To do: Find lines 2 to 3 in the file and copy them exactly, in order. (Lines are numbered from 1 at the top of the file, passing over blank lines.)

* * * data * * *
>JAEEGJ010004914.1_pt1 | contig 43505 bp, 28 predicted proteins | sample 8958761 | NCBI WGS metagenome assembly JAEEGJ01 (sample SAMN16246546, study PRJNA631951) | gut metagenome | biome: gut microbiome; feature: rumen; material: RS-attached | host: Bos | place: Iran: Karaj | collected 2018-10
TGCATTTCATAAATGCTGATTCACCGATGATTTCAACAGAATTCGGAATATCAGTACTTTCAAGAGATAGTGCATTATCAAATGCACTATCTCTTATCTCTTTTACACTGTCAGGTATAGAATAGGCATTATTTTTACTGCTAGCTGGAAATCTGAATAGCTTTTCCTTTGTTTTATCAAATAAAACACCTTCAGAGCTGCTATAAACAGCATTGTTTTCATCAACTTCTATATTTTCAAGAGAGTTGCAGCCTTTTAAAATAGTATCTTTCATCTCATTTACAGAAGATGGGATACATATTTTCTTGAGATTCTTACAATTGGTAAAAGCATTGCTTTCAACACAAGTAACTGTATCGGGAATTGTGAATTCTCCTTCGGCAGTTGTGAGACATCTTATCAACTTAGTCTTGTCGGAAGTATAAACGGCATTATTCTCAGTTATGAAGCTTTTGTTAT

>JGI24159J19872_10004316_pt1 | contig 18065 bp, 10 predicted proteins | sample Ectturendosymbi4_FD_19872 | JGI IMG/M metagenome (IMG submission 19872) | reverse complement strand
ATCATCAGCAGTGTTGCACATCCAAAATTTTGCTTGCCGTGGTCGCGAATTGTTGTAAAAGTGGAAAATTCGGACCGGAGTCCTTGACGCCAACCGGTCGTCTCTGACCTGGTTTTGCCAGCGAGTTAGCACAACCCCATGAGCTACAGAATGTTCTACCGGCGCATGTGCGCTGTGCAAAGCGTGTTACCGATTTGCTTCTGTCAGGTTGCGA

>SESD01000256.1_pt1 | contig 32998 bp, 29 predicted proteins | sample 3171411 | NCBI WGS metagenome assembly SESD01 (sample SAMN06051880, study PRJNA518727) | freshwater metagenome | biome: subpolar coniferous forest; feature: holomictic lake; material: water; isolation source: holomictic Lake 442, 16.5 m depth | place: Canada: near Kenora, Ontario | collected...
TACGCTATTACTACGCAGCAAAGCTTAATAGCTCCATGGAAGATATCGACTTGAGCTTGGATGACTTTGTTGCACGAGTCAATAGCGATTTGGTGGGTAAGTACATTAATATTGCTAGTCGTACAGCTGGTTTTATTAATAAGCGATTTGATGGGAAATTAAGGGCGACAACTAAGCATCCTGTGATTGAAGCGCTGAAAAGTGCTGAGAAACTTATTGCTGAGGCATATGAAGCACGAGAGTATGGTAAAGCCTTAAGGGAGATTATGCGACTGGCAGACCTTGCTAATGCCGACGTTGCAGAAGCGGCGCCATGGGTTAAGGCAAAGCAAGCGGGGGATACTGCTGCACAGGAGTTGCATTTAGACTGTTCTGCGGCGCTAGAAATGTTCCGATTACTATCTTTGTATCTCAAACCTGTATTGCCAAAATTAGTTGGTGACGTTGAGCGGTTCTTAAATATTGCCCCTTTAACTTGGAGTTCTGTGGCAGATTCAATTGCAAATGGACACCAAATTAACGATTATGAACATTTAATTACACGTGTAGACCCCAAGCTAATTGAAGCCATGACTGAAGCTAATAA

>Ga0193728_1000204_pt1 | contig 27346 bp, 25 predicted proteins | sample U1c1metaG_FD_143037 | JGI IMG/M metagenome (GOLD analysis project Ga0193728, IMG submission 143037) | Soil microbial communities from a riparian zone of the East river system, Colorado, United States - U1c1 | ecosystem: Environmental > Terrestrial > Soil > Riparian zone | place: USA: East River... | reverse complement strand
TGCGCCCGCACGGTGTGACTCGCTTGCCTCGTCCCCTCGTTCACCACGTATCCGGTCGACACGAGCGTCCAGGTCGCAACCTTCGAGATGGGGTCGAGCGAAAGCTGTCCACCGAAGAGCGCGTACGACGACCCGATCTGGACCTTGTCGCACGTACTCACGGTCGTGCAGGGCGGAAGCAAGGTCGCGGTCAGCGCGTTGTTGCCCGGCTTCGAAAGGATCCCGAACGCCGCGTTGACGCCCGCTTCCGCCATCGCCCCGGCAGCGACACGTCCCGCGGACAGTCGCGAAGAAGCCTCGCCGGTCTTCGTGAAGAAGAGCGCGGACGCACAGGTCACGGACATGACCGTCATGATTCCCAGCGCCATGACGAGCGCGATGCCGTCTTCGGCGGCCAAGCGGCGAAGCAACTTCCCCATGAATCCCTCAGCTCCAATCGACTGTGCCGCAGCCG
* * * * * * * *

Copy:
TGCATTTCATAAATGCTGATTCACCGATGATTTCAACAGAATTCGGAATATCAGTACTTTCAAGAGATAGTGCATTATCAAATGCACTATCTCTTATCTCTTTTACACTGTCAGGTATAGAATAGGCATTATTTTTACTGCTAGCTGGAAATCTGAATAGCTTTTCCTTTGTTTTATCAAATAAAACACCTTCAGAGCTGCTATAAACAGCATTGTTTTCATCAACTTCTATATTTTCAAGAGAGTTGCAGCCTTTTAAAATAGTATCTTTCATCTCATTTACAGAAGATGGGATACATATTTTCTTGAGATTCTTACAATTGGTAAAAGCATTGCTTTCAACACAAGTAACTGTATCGGGAATTGTGAATTCTCCTTCGGCAGTTGTGAGACATCTTATCAACTTAGTCTTGTCGGAAGTATAAACGGCATTATTCTCAGTTATGAAGCTTTTGTTAT

>JGI24159J19872_10004316_pt1 | contig 18065 bp, 10 predicted proteins | sample Ectturendosymbi4_FD_19872 | JGI IMG/M metagenome (IMG submission 19872) | reverse complement strand